Reflections on the Counterpoints Arts PopChange Retreat 2022

Reflections on the Counterpoints Arts PopChange Retreat 2022

In October, Counterpoints Arts welcomed industry leaders and changemakers from across the country to gather at the iconic Dartington Hall for a fourth year to ask whether popular culture can drive social change in film and television.


“Where are we? Is it a castle? Is it a chapel? Is it a museum?” Tom Parry asks a room of guests. We are, in fact, at Dartington Hall and it’s the first night of the Counterpoints Pop X Change retreat. Over 50 guests have been invited to spend three days on the gorgeous sprawling grounds of Dartington Estate, a charity supporting learning in arts, ecology and social justice in the South Devon countryside. And we’re all here to ask if popular culture can change the narratives around immigration and racial justice in film and television. 


There’s no doubt that the representation of migrant narratives and of POC stories on our screens has sky-rocketed in very recent years and much of that work has been thanks to some of the brilliant minds which gathered at Dartington. Like Anu Henriques, Founder & Co-Director of Skindeep Mag, who was one of the creatives behind ‘Rocks’ (2020); or Hassan Akkad, a filmmaker and activist as well as one of our retreat hosts, who has recently helped produce Netflix’s ‘The Swimmers’ (2022); and Rufus Jones, writer and actor of Channel 4’s ‘Home’. These changemakers and the many more present at the retreat exemplify the work that Counterpoints was keen to facilitate conversation around over our time at Dartington. 


This retreat is the fourth of its kind following its birth in 2018. The founding year saw 50 artists, producers, activists and philanthropists exploring the value of pop culture with special guest Bridgit Antoinette Evans of Pop Culture Collab in the US. Counterpoints’ 2019 edition was youth-focused, bringing a network of young changemakers together with hip hop artists, music producers and game designers from across the UK. At the height of the Covid-19 pandemic in 2021, the organisation hosted a three-day virtual retreat in partnership with OKRE, which aimed to explore impactful storytelling through TV & film, stand-up comedy and video games.


This year, Counterpoints welcomed its guests back in-person with the aim of facilitating conversation around how this sector’s work has evolved over the past few years. On our first day, we were greeted by Counterpoints director Almir Koldzic, and CEO of Comic Relief Samir Patel, before our hosts Hassan and Naima Khan, Co-Chair at Counterpoints and Director of the Inclusive Mosque Initiative, led us through the next couple of days which would provide us all with rich insights from industry experts and creatives with lived experience of the discussion topics. The retreat then kicked off with a laid-back chat between Rufus and Hassan, who both worked on ‘Home’, revealing how a comedy about a refugee made it to mainstream British television. Before Sarah Asante, Commissioning Editor at UKTV, spoke to Suchandrika Chakrabati about pitching and TV-making using BAFTA-winning shows like ‘Famalam’ as case studies. Suchandrika tells me that for her, it was “a privilege… to see the audience’s eyes light up and hear the questions keep coming.” The comedian and podcast host also had the privilege of speaking to Nana Bempah, Founder of POCC, and rapper and screenwriter AWATE on a panel about the pop culture examples moving us today, which Suchandrika believes “taught us to build things for ourselves.”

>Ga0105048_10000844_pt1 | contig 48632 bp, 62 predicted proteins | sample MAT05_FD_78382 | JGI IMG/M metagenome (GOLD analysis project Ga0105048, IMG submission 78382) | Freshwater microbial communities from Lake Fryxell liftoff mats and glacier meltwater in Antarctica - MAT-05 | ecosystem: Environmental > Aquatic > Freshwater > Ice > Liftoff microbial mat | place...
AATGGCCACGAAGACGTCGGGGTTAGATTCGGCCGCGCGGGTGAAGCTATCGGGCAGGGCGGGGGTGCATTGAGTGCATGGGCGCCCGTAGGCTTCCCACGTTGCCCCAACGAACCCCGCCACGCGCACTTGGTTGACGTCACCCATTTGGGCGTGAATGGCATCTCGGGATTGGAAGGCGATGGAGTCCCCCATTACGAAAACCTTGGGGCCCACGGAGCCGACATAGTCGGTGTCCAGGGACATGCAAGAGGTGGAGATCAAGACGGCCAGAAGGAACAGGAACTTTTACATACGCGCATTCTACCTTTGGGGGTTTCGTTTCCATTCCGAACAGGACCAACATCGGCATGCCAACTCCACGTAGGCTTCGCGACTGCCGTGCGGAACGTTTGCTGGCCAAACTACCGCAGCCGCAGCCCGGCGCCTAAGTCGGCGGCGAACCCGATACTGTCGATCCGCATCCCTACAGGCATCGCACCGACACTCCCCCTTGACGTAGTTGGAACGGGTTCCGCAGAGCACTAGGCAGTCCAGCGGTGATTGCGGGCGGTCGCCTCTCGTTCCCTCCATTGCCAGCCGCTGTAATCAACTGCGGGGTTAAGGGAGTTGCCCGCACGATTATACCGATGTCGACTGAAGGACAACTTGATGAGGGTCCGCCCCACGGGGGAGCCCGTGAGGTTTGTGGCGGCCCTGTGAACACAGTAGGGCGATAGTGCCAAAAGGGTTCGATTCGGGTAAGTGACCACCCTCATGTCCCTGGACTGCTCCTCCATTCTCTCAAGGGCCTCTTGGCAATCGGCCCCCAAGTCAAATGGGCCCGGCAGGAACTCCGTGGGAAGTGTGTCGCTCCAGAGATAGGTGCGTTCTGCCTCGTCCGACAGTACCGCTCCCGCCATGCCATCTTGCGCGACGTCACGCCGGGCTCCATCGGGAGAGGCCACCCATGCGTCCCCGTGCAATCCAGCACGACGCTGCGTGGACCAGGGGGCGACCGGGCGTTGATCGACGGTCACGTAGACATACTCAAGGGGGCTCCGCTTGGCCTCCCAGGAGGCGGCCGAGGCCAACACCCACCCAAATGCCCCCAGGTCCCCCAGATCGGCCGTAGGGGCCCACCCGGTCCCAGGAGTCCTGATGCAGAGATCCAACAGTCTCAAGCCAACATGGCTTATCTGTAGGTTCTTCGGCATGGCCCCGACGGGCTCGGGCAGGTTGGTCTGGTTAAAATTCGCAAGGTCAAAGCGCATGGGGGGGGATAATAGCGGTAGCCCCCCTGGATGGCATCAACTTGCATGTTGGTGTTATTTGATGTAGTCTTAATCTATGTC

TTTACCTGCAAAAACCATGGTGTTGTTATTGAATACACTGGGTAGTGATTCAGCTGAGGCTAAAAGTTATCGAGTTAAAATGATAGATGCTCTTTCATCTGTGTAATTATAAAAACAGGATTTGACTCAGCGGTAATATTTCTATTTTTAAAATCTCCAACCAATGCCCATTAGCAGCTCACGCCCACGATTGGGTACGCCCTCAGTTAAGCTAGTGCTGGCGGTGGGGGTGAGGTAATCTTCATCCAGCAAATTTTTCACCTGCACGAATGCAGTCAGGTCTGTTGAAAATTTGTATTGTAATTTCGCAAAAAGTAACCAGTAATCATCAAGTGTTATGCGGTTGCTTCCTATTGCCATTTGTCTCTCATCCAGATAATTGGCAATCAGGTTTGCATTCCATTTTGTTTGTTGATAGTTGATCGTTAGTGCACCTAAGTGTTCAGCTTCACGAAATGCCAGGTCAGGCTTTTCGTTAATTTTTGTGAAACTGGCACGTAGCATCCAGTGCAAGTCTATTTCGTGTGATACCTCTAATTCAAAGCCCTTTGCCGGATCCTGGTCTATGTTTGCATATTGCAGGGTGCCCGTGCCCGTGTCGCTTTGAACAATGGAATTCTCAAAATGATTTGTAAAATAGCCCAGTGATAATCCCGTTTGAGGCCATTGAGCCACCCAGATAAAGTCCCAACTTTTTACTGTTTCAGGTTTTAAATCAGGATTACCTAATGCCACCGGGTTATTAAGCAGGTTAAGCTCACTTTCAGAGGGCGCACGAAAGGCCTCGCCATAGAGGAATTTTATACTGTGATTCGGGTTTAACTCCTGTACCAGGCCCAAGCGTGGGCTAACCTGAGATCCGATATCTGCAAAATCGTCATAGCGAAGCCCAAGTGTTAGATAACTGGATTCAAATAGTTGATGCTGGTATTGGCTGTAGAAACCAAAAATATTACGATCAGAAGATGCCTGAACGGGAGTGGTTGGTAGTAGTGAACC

The award-winning Tom Parry kicked off our first evening with a No Direction Home comedy night featuring the likes of Emily Bampton, Lorraine Mponela, Suchandrika Chakrabati, Yasmeen Ghrawi and Will Adamsdale. “The line-up was a great mix of acts and styles,” Suchandrika tells me; “I really loved Loraine Mponela’s set, she just has such funny bones, and her hilarious story about trying to ride a horse because of sheer politeness has stayed with me.”